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also works in vim
1. Get name of task by task=$(basename "$(pwd)")
2. Check whether "$task.c" exists as a file
3. open "$task.c", "$task.in", "task.out" in vim with such layout.
| | $task.in |
| | |
| | $task.out |
| | |
In this case, we'll be editing every PHP file from the current location down the tree.
You can show all the files in the vim buffer with :buffers which outputs something like,
1 %a "./config/config.php" line 1
2 "./lib/ws-php-library.php" line 0
3 "./lib/css.php" line 0
4 "./lib/mysqldb.class.php" line 0
5 "./lib/config.class.php" line 0
6 "./lib/actions.php" line 0
Press ENTER or type command to continue
If you'd like to edit ./lib/mysqldb.class.php for example, enter :b4 anytime you're editing a file. You can switch back and forth.
The sample command searches for PHP files replacing tabs with spaces.
-u NONE # don't use vimrc
one may pass
Look at this http://susepaste.org/69028693 also
This will skip all initializations. Especially useful when your ~/.vimrc has something wrong.
in command mode, navigate your cursor to the line where you want the command output to appear, and hit "!!". No need to enter edit mode or even type a ":" (colon).
I always add this to my .profile rc so I can do things like: "vim *.c" and the files are opened in tabs.
python is indent sensitive, after command
you may see your codes are mixed with tab and space
ret can help you to convert space to tab or tab to space
Faster and more convinent than [Esc]
This function returns TRUE if the application supports tcp-wrapping or FALSE if not by reading the shared libraries used by this application.
Add this to .vimrc to automatically give scripts with a shebang (e.g., #!/usr/bin/perl) executable permissions when saving.
This is assuming that you're editing some file that has not been wrapped at 80 columns, and you want it to be wrapped. While in Vim, enter ex mode, and set the textwidth to 80 columns:
to get to the top of the file, and:
to wrap every line from the top to the bottom of the file at 80 characters.
Of course, this will lose any indentation blocks you've setup if typing up some source code, or doing type setting. You can make modifications to this command as needed, as 'gq' is the formatting command you want, then you could send the formatting to a specific line in the file, rather than to the end of the file.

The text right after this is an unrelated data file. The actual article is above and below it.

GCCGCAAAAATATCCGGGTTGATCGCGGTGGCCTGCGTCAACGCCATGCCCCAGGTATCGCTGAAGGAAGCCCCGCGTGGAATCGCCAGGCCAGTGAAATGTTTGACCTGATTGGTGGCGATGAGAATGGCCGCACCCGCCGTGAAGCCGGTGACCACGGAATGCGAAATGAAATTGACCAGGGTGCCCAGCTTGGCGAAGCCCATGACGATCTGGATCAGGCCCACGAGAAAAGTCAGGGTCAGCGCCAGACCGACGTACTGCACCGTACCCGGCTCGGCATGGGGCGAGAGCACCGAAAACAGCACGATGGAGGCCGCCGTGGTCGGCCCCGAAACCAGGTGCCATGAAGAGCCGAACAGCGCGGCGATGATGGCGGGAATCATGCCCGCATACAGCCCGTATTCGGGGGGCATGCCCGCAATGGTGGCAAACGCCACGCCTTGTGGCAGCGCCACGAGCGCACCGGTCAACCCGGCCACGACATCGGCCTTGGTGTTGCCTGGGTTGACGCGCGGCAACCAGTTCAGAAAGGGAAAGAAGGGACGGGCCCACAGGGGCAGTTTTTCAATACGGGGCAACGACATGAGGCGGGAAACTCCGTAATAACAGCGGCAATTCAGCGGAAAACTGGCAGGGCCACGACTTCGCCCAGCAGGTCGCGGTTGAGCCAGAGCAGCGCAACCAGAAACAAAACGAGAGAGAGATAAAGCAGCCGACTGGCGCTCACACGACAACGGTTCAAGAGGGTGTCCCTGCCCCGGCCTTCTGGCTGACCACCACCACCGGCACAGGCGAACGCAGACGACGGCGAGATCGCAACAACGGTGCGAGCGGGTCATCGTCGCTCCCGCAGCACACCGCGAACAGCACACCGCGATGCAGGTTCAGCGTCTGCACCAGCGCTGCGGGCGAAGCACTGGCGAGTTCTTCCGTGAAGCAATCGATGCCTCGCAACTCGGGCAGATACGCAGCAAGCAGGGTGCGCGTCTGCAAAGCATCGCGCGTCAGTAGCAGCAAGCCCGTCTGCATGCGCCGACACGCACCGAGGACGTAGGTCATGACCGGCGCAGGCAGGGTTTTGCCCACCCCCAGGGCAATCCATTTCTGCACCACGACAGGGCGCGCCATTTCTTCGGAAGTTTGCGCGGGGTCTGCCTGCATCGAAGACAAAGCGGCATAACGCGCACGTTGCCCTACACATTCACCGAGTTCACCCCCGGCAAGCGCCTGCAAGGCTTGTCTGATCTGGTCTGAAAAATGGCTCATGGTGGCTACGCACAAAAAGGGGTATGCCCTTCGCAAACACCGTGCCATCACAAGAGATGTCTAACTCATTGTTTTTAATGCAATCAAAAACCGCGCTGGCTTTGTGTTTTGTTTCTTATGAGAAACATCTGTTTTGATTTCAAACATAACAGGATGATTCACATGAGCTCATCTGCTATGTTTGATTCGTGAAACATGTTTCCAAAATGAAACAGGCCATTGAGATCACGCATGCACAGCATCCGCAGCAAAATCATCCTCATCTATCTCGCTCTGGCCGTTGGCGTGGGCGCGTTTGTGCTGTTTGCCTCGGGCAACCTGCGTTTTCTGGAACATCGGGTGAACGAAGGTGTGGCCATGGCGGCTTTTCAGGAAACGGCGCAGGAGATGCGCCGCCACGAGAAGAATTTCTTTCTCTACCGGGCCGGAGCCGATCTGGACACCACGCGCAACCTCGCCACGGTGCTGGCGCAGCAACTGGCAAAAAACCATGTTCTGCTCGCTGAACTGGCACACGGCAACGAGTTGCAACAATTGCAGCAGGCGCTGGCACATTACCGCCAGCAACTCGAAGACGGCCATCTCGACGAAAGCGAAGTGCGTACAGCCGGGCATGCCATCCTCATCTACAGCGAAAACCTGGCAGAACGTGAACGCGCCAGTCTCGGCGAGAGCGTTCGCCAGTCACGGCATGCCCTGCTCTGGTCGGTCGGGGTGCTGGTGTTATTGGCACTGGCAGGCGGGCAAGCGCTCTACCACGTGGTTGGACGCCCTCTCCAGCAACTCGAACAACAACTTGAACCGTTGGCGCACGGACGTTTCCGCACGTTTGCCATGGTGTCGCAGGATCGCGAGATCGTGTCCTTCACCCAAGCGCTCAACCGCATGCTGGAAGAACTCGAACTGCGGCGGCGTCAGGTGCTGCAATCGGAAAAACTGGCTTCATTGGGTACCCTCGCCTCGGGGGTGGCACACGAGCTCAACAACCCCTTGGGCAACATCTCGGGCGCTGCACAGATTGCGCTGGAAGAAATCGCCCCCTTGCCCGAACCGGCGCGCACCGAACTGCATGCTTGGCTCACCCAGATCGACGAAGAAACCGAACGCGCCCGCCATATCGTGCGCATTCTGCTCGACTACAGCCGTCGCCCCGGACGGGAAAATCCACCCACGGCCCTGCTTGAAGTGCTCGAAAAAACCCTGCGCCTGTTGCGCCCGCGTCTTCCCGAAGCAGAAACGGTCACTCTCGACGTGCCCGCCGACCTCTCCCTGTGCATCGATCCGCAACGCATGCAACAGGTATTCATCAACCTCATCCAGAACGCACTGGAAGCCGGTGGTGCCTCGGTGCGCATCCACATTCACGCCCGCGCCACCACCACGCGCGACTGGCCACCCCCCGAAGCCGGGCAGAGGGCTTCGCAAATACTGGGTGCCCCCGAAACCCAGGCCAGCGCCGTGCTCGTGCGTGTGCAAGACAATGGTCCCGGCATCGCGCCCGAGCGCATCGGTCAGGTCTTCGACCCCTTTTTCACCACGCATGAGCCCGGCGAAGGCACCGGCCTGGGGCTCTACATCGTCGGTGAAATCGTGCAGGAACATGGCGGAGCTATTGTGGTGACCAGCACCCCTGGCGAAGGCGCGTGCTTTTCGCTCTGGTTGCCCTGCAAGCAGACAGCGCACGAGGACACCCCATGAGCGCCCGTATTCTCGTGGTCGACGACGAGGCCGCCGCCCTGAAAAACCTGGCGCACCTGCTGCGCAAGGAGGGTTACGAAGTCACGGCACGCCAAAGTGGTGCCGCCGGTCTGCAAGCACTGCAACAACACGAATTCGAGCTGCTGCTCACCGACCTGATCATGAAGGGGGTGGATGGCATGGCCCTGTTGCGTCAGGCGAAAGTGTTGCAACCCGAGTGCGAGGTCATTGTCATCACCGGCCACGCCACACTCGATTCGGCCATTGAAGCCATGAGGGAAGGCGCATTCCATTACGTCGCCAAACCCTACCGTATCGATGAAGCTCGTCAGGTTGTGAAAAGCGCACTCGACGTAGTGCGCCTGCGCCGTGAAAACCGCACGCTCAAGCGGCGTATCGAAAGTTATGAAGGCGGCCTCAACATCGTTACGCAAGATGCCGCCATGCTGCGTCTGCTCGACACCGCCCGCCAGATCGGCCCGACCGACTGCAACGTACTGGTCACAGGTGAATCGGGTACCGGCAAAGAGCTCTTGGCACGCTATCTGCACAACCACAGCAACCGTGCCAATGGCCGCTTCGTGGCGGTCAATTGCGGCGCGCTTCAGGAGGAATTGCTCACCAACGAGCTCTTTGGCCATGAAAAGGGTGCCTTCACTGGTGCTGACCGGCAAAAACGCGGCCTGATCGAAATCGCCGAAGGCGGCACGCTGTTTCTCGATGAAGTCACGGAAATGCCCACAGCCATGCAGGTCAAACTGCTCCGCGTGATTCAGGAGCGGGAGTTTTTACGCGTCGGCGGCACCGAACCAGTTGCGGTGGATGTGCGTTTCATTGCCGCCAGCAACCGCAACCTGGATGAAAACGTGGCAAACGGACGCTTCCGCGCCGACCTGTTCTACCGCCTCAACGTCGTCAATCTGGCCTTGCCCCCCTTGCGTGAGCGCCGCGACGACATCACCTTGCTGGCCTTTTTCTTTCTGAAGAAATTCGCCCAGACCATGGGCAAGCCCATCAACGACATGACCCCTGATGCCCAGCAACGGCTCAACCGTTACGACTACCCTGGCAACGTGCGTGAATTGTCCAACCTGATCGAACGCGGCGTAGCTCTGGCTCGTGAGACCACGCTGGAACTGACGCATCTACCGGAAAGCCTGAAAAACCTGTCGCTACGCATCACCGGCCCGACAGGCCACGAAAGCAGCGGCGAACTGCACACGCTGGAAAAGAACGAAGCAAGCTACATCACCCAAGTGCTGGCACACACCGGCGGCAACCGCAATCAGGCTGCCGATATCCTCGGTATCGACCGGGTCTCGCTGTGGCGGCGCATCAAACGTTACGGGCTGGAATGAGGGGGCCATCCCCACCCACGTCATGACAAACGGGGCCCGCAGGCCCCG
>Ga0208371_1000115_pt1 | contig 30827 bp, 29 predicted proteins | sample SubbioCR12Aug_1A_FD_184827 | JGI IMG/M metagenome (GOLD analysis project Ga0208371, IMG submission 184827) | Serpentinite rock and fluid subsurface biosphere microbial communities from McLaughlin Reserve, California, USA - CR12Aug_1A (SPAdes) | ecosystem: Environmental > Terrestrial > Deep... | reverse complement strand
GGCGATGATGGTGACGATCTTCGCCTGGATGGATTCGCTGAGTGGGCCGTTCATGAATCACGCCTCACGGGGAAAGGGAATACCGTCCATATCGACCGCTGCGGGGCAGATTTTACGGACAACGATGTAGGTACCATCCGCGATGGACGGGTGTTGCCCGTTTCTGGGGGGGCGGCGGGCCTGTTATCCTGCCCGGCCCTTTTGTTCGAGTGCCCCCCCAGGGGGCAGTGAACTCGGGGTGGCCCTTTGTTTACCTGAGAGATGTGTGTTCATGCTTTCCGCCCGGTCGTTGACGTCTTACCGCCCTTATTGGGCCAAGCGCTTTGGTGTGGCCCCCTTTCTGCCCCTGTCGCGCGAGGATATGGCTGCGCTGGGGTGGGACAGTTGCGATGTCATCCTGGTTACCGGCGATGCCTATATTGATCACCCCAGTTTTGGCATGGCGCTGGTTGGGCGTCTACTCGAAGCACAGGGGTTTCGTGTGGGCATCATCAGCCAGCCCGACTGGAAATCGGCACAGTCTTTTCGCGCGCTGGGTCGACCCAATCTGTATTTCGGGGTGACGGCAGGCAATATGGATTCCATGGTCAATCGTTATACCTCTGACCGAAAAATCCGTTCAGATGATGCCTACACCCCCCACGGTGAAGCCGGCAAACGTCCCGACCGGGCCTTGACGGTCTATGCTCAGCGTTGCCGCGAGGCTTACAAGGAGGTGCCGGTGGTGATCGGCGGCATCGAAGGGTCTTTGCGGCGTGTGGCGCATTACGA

Will apply the format from your current cursor location to the 49th row. And so on.
In case the line you want to join start with a char different than ", you may use \n.*"\n as regex.
This will save and execute your python script every time your press the F5 function key.
It can also be added to your .vimrc:
autocmd BufRead *.py nmap :w^M:!python %
NOTE: the ^M is not just caret-M, it can be created by type: ctrl-v ctrl-m
Only under linux.
Requires Gvim compiled with "clientserver" functionality and
wmctrl command installed on system.
Instead of servername can be used the current edited file name.
Put it in a function and map it for get rid of "Press a key" after execution.
this line ends here
but must be concatenated with this one
"this line ends here"
and should NOT be concatenated with this one
Like the http://www.commandlinefu.com/commands/view/6327/open-file-with-sudo-when-there-is-no-write-permission, but works (in zsh; my commandlinefu is not strong enough to understand why bash don't like it) with vim options, like -O, and many input files.
There could be other mistakes.
this avoids several VIM warnings, which I seem too stupid to disable: warning, readonly! and: file and buffer have changed, reload?!
And in case you want to migrate back to, err.. MS-DOS: ":set ff=dos" does the opposite.
% = buffer
d = delete
a brief list of very common special characters in Dutch. Usefull for formatting Word source to html.
The above output is for a custom compiled version of Vim on Arch Linux.
Just a quick shell one liner, and presents a list of all the enabled and disabled (those prefixed with a '-') features.